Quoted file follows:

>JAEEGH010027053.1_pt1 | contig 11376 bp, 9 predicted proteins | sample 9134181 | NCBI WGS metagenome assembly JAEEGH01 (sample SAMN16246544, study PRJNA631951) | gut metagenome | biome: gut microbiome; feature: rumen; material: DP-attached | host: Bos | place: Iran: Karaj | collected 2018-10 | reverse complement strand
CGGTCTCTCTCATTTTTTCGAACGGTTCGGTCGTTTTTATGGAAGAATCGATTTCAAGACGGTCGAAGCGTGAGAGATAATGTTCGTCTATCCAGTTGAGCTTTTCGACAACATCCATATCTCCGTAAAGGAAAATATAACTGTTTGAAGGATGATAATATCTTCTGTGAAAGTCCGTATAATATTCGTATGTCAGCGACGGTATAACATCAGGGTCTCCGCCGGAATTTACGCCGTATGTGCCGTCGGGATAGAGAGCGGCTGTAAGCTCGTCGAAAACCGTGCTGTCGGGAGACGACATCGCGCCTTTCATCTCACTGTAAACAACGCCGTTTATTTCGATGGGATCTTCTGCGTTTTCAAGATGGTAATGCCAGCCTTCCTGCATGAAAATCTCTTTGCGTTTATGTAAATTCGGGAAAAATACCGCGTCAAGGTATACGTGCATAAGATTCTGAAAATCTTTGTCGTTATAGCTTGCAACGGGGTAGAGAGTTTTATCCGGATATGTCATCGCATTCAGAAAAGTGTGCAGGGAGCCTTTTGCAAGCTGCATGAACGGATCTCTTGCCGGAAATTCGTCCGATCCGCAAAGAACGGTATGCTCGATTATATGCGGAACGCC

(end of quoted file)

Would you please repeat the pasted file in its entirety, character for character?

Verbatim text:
>JAEEGH010027053.1_pt1 | contig 11376 bp, 9 predicted proteins | sample 9134181 | NCBI WGS metagenome assembly JAEEGH01 (sample SAMN16246544, study PRJNA631951) | gut metagenome | biome: gut microbiome; feature: rumen; material: DP-attached | host: Bos | place: Iran: Karaj | collected 2018-10 | reverse complement strand
CGGTCTCTCTCATTTTTTCGAACGGTTCGGTCGTTTTTATGGAAGAATCGATTTCAAGACGGTCGAAGCGTGAGAGATAATGTTCGTCTATCCAGTTGAGCTTTTCGACAACATCCATATCTCCGTAAAGGAAAATATAACTGTTTGAAGGATGATAATATCTTCTGTGAAAGTCCGTATAATATTCGTATGTCAGCGACGGTATAACATCAGGGTCTCCGCCGGAATTTACGCCGTATGTGCCGTCGGGATAGAGAGCGGCTGTAAGCTCGTCGAAAACCGTGCTGTCGGGAGACGACATCGCGCCTTTCATCTCACTGTAAACAACGCCGTTTATTTCGATGGGATCTTCTGCGTTTTCAAGATGGTAATGCCAGCCTTCCTGCATGAAAATCTCTTTGCGTTTATGTAAATTCGGGAAAAATACCGCGTCAAGGTATACGTGCATAAGATTCTGAAAATCTTTGTCGTTATAGCTTGCAACGGGGTAGAGAGTTTTATCCGGATATGTCATCGCATTCAGAAAAGTGTGCAGGGAGCCTTTTGCAAGCTGCATGAACGGATCTCTTGCCGGAAATTCGTCCGATCCGCAAAGAACGGTATGCTCGATTATATGCGGAACGCC